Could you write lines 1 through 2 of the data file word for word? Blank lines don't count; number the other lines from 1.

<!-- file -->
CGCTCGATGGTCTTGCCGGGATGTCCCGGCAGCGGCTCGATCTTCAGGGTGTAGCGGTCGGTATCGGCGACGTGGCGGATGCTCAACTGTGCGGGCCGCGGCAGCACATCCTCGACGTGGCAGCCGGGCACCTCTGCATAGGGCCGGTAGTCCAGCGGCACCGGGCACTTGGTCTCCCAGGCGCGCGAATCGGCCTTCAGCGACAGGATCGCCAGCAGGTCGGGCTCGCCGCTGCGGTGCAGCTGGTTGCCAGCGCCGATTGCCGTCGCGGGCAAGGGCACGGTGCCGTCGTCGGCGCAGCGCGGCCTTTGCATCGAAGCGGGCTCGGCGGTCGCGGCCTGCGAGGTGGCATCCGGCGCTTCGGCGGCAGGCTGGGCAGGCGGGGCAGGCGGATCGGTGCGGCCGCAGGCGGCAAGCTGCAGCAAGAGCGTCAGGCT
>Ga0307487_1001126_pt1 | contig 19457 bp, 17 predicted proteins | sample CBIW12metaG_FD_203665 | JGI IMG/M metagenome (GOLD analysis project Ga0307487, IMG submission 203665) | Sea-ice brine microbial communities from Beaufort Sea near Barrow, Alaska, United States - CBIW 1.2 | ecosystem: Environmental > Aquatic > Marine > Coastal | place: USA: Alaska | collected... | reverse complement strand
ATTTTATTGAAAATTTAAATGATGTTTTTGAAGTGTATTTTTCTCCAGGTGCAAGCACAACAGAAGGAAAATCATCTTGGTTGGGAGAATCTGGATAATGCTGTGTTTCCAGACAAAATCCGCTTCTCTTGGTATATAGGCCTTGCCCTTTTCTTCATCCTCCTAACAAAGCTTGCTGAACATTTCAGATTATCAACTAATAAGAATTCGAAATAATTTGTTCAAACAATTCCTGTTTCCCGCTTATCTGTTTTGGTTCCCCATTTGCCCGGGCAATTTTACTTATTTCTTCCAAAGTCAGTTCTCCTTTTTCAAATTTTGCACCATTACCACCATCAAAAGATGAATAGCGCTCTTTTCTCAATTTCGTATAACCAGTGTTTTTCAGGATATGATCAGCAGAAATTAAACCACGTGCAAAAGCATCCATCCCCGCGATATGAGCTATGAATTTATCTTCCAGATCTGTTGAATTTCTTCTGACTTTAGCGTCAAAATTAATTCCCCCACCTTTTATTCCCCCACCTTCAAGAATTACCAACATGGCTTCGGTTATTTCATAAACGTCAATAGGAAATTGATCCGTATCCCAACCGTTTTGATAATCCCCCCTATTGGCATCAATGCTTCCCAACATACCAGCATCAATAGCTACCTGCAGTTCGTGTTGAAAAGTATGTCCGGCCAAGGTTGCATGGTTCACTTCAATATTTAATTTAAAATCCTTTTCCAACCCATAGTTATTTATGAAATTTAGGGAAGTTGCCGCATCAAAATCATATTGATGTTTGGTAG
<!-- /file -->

CGCTCGATGGTCTTGCCGGGATGTCCCGGCAGCGGCTCGATCTTCAGGGTGTAGCGGTCGGTATCGGCGACGTGGCGGATGCTCAACTGTGCGGGCCGCGGCAGCACATCCTCGACGTGGCAGCCGGGCACCTCTGCATAGGGCCGGTAGTCCAGCGGCACCGGGCACTTGGTCTCCCAGGCGCGCGAATCGGCCTTCAGCGACAGGATCGCCAGCAGGTCGGGCTCGCCGCTGCGGTGCAGCTGGTTGCCAGCGCCGATTGCCGTCGCGGGCAAGGGCACGGTGCCGTCGTCGGCGCAGCGCGGCCTTTGCATCGAAGCGGGCTCGGCGGTCGCGGCCTGCGAGGTGGCATCCGGCGCTTCGGCGGCAGGCTGGGCAGGCGGGGCAGGCGGATCGGTGCGGCCGCAGGCGGCAAGCTGCAGCAAGAGCGTCAGGCT
>Ga0307487_1001126_pt1 | contig 19457 bp, 17 predicted proteins | sample CBIW12metaG_FD_203665 | JGI IMG/M metagenome (GOLD analysis project Ga0307487, IMG submission 203665) | Sea-ice brine microbial communities from Beaufort Sea near Barrow, Alaska, United States - CBIW 1.2 | ecosystem: Environmental > Aquatic > Marine > Coastal | place: USA: Alaska | collected... | reverse complement strand